The European approval of Glybera gives a fillip to a field that has had "fits and starts" since gene therapy research began several decades ago, said Ellen Feigal, vice president for research and development at the California Institute for Regenerative Medicine (CIRM).

The most marked setback was the death of one teenager in a gene-therapy study in 1999. Later, several children in two separate gene-therapy trials in Europe came down with leukemia. The results prompted the U.S. Food and Drug Administration to place a temporary halt on certain gene-therapy trials. In April 2003, it eased the ban.

Recent results have proved more promising, including a gene therapy that successfully treated children suffering from a genetic illness that causes blindness. (Editors Note: As shown in my writeups  – see Update 8, about those trials for Leber’s Congential Amaurosis.)

Last year, researchers at University College London and St. Jude Children's Research Hospital in the U.S. successfully used gene therapy to treat six patients from hemophilia B, a blood-clotting disease.

I hope that this is just the first of many approvals in the regenerative medicine field in the near future.

Editors Note: According to a knowledgeable source (Alexey Bersenev, and his Stem Cell Assays blog), this approval is actually the fourth gene therapy approval in the world. There have been two previous approvals in China in the field of oncology, and one approval in Russia for peripheral arterial disease. To read further about these, please follow this link.

Thursday, November 01, 2012

New Vitamin Regimen Could Extend Useful Vision for Up to 20 Years for Sufferers of Retinitis Pigmentosa and Certain Types of Usher Syndrome (Types 2&3)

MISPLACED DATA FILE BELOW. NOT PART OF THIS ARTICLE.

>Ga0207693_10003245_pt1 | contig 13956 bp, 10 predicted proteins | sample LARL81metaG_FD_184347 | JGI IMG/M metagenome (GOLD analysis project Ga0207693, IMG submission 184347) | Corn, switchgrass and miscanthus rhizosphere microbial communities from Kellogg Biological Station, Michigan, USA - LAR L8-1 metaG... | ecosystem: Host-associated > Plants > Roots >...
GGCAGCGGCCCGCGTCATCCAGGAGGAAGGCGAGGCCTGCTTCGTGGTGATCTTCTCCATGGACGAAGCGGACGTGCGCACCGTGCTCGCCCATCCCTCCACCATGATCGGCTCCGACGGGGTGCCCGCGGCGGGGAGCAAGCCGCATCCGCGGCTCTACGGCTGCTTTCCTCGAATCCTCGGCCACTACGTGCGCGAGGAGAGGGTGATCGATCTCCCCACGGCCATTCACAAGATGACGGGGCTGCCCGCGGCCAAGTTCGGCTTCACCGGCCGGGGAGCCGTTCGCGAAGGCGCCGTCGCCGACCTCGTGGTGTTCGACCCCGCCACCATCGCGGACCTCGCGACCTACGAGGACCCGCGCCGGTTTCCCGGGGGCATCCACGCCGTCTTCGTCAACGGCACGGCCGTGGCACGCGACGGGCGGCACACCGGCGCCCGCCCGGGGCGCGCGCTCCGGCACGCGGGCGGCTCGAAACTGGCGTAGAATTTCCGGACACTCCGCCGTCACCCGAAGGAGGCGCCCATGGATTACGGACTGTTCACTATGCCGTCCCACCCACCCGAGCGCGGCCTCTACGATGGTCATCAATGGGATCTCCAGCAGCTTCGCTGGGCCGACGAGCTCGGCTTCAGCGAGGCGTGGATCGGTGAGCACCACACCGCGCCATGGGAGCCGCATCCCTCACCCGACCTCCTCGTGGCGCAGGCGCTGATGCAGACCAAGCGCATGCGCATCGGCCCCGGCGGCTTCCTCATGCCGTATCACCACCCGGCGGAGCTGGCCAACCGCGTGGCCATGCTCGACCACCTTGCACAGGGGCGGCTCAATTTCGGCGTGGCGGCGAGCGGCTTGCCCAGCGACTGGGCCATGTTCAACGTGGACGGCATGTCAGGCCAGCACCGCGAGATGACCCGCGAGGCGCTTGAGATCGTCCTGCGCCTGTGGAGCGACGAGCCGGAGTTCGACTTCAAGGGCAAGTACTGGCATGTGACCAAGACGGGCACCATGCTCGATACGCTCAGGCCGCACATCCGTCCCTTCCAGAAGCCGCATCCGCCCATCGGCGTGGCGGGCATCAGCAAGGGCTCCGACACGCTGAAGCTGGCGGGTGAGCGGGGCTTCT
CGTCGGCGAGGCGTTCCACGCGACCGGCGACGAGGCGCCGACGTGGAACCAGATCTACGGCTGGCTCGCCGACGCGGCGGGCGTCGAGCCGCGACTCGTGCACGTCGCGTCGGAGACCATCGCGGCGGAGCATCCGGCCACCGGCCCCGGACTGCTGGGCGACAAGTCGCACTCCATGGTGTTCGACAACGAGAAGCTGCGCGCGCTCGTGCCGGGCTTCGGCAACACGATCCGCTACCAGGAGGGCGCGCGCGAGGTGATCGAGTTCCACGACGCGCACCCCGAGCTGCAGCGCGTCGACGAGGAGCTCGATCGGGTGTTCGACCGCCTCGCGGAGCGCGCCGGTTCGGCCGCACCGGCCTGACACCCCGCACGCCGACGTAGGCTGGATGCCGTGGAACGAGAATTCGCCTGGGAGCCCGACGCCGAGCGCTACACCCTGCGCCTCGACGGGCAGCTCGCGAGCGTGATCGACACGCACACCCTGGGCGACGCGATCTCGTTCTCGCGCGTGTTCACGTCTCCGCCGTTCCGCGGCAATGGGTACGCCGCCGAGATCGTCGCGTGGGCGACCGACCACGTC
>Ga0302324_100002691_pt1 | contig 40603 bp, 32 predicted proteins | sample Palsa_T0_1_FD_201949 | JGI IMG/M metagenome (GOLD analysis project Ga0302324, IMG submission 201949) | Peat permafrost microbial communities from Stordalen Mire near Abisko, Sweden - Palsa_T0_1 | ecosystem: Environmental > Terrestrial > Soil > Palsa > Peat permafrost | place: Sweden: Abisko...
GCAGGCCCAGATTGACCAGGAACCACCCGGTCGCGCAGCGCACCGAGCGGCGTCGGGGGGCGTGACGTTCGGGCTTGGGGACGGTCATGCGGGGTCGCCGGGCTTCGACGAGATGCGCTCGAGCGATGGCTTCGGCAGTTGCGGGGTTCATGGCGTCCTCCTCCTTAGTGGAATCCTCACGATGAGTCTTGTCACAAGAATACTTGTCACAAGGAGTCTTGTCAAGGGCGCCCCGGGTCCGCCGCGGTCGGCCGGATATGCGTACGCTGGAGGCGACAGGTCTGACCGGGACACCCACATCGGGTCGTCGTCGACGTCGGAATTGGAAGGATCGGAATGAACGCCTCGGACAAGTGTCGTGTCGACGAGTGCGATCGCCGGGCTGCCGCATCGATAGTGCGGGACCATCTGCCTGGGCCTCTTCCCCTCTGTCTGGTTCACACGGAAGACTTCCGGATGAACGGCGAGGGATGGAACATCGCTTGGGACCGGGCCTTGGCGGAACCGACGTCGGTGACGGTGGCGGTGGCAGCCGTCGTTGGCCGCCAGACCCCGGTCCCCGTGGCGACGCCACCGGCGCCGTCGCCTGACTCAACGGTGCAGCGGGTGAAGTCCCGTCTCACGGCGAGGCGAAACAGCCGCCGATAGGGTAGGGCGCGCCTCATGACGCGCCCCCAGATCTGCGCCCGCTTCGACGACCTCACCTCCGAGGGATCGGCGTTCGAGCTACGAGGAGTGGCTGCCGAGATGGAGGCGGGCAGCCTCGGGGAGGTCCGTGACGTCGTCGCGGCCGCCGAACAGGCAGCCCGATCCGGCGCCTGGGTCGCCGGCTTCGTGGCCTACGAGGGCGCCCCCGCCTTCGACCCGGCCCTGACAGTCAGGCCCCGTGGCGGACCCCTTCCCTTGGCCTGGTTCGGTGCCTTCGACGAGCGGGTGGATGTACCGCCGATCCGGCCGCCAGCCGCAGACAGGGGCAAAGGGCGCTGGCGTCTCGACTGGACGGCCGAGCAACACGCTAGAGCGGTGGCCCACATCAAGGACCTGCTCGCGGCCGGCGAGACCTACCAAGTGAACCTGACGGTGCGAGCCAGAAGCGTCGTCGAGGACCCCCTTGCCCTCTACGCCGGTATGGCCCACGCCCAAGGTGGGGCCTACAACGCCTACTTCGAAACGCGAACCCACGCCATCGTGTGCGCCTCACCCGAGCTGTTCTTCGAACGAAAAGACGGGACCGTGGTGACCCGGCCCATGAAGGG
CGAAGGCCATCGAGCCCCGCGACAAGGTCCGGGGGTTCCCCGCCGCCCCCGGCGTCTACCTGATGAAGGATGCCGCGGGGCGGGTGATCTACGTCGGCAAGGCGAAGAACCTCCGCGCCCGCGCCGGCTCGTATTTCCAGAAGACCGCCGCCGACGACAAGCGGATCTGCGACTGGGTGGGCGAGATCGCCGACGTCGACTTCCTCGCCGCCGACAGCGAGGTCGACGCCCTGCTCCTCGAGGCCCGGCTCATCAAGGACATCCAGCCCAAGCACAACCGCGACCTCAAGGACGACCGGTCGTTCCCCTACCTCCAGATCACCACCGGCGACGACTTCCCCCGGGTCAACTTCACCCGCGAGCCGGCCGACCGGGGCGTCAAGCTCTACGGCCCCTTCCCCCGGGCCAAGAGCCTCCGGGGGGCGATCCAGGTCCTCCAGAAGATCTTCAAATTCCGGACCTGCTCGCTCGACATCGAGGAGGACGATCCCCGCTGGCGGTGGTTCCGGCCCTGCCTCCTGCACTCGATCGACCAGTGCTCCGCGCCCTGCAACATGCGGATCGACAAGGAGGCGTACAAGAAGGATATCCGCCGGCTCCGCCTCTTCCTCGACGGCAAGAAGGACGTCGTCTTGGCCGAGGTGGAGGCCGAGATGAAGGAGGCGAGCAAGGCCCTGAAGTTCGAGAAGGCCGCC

The Foundation Fighting Blindness has updated its information on the combined treatment regimen of vitamin A palmitate, oily fish (DHA) and lutein, which may slow vision loss in people with retinitis pigmentosa (RP) and Usher syndrome types 2 and 3. The new information replaces the Vitamin A Packet previously provided by the Foundation.

The treatment regimen is based on three peer-reviewed, Foundation-funded clinical studies conducted by Dr. Eliot Berson and his colleagues at the Massachusetts Eye and Ear Infirmary. Dr. Berson reported that the combined regimen may provide up to 20 additional years of useful vision for people with typical forms of RP.

The new information includes:

  • Research on lutein supplementation for slowing loss of mid-peripheral visual field
  • Research on oily fish consumption, or DHA supplementation, for slowing loss of visual acuity
  • Diseases for which vitamin A palmitate supplementation could be harmful
The new information can be downloaded from the Foundation's website. Printed copies may be obtained by contacting the Foundation's Information and Referral Department at 1-800-683-5555 or

Editors Note: The Foundation-funded clinical research studies conducted by Dr. Eliot Berson and his co-workers at the Harvard Medical School, Massachusetts Eye and Ear Infirmary, demonstrated that the combined treatment regimen of vitamin A palmitate, oily fish and lutein may provide an additional 20 years of useful vision for people who were between 18 and 60 years of age with typical forms of retinitis pigmentosa (RP) or Usher syndrome types 2 or 3.

These participants also began the study with best-corrected visual acuity of 20/100 or better.

This document is an update to the information on the treatment regimen previously provided by the Foundation Fighting Blindness.

Dr. Berson’s recommended treatment regimen is not appropriate for everyone with a retinal disease, and the decision to take it should only be made between the patient and his or her doctor.